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Philosophes and Religion Revision

Philosophes and Religion Revision - Philosophes and...

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Philosophes and Religion Were the philosophes more anticlerical than irreligious? (06) Does describing the Enlightenment as the “rise of modern paganism” oversimplify a much more complex reality? (05) How did the Encyclopedistes propose to change the common way of thinking? (04) The Enlightenment - A period of disenchantment - Unknown elements were attempted to be taken from human existence - Newtonian outlook: attempts to apply laws to what was observed in reality. - Emphasis on human reason and knowledge having the ability to overcome anything - Politics and religion subject to scientific investigation - 18 th century France: educated public wanted institutions to function along more rational lines. - Church became the main battleground of the enlightenment- philosophes ultimately rejected the established authority of the church Main aspects of criticism against the Church: Miracles: - Hume: a miracle was a violation of the laws of nature; could not be accepted without substantial proof - It needed a miracle for anyone to believe in Christianity. - Several devastating attacks on miracles as a viable foundation for faith by Parisian atheists like d’Holbach, Boulanger and Damilaville. Strident Anti-clericalism: - Anticlericalism: opposed to the influence and activities of the clergy or the church in secular or public affairs. - Framework of traditional Christian theology rejected- especially claims of Jesus’ divinity. - Rousseau then presented himself as a virtuous prophet unsung in his own time. - Favoured a faith which found evidence of the creator in nature alone. - A creator who did not intervene and human beings had no obligation to. - Radical alternatives emerged to any recognizable religious beliefs e.g. atomism or systematic materialism- identified with D’Holbach, Diderot. The Heavenly City of the 18 th Century Philosophers- Carl Becker - Indicated the survival in changed form among 18 th century philosophers of the underlying pre-conceptions of medieval thought. - Shows how the philosophes substituted for faith in orthodox Christianity an equally irrational faith in nature and the principles of morality.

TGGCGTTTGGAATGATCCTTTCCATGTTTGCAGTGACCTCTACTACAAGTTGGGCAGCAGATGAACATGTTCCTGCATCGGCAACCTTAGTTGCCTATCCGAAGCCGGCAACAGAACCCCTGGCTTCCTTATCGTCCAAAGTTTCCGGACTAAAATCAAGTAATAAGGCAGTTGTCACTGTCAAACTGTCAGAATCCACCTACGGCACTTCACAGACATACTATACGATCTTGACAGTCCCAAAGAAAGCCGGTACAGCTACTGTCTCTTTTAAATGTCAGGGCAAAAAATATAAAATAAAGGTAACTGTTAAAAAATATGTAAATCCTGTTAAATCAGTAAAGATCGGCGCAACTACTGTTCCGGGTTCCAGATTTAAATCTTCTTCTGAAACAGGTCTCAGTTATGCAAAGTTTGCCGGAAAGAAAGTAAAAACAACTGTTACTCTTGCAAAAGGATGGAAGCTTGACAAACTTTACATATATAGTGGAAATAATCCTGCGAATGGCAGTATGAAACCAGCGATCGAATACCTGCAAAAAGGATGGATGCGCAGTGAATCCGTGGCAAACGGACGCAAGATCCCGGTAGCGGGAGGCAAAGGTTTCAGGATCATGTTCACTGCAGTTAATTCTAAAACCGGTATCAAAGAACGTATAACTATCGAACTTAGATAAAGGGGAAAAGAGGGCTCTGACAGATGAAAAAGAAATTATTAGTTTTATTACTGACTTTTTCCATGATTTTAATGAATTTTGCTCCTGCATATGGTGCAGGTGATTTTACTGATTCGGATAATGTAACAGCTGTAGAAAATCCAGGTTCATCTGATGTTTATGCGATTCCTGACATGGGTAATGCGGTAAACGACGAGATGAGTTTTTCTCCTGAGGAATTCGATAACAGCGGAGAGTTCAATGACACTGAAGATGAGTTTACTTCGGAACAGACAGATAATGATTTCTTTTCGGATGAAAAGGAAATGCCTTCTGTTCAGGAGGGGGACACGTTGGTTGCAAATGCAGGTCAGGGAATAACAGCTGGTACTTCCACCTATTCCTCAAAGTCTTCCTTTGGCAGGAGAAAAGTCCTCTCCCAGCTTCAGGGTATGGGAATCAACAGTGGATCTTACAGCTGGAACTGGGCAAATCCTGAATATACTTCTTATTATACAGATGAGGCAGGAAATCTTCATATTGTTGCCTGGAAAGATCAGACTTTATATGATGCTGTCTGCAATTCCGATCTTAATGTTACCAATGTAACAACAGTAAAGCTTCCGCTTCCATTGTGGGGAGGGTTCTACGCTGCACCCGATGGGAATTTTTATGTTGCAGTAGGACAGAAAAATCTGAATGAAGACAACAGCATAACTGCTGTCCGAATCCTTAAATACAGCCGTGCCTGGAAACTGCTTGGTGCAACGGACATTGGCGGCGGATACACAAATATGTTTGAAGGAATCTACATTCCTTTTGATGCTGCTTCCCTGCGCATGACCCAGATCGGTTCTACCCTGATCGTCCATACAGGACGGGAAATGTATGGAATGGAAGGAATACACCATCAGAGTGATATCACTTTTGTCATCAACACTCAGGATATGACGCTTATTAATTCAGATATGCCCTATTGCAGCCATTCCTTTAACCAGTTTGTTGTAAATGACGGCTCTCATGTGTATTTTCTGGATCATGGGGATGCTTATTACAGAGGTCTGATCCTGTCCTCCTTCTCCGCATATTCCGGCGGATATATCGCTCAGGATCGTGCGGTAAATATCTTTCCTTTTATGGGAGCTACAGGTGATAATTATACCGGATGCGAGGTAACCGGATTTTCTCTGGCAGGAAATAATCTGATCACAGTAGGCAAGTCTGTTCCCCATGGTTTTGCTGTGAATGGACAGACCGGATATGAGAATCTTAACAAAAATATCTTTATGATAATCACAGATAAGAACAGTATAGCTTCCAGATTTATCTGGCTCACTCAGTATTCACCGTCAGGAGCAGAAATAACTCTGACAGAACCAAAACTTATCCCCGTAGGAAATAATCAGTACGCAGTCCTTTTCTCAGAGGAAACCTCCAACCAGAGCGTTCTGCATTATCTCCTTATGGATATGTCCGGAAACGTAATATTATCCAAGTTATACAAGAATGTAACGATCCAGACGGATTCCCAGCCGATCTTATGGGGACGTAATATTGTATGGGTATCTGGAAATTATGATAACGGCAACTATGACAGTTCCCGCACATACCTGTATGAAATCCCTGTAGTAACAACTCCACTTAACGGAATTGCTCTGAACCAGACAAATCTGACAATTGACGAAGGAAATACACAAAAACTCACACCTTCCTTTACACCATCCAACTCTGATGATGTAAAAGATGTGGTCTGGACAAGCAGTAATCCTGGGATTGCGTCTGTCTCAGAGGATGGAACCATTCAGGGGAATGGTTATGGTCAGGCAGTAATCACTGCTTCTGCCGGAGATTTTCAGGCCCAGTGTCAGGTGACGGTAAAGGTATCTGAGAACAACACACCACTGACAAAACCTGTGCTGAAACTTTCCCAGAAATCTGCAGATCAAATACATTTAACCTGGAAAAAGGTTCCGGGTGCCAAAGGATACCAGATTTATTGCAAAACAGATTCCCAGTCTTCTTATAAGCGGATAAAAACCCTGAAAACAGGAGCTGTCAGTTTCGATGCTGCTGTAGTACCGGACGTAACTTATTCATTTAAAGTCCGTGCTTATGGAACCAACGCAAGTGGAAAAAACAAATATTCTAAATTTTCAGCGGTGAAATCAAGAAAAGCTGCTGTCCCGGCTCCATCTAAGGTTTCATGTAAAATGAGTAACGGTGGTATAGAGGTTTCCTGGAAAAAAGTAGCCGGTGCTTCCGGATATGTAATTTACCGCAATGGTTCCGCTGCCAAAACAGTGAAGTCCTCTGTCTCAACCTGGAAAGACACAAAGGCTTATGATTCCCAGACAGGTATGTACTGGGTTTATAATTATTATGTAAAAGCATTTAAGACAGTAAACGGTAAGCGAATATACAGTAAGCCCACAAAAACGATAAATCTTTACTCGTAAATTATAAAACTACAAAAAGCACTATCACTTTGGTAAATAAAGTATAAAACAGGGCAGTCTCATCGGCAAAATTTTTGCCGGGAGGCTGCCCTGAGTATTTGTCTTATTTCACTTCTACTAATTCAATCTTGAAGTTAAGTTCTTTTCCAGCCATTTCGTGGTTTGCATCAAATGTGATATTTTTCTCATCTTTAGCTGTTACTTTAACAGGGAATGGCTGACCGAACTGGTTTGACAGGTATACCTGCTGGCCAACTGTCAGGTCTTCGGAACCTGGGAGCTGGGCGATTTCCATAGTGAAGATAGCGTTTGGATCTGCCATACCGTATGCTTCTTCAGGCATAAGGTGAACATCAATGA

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- Shows how their historical judgements were no less tendentious than those of the tradition they were attacking. - “In spite of their rationalism and their humane sympathies…in spite of their eager skepticism, their engaging criticism...and talk of hanging the last king in the entrails of the last priest- in spite of all of it , there is more of Christian philosophy in the writings of the Philosophes than has yet been dreamt of in our histories…” - “I shall attempt to show that the Philosophes demolished the Heavenly City of St Augustine only to rebuild it with more up-to-date materials.” - “I know it is custom to call the 13 th century an age of faith, and to contrast it with the 18 th century which is thought to be an age of reason…In a very real sense it may be said of the 18 th
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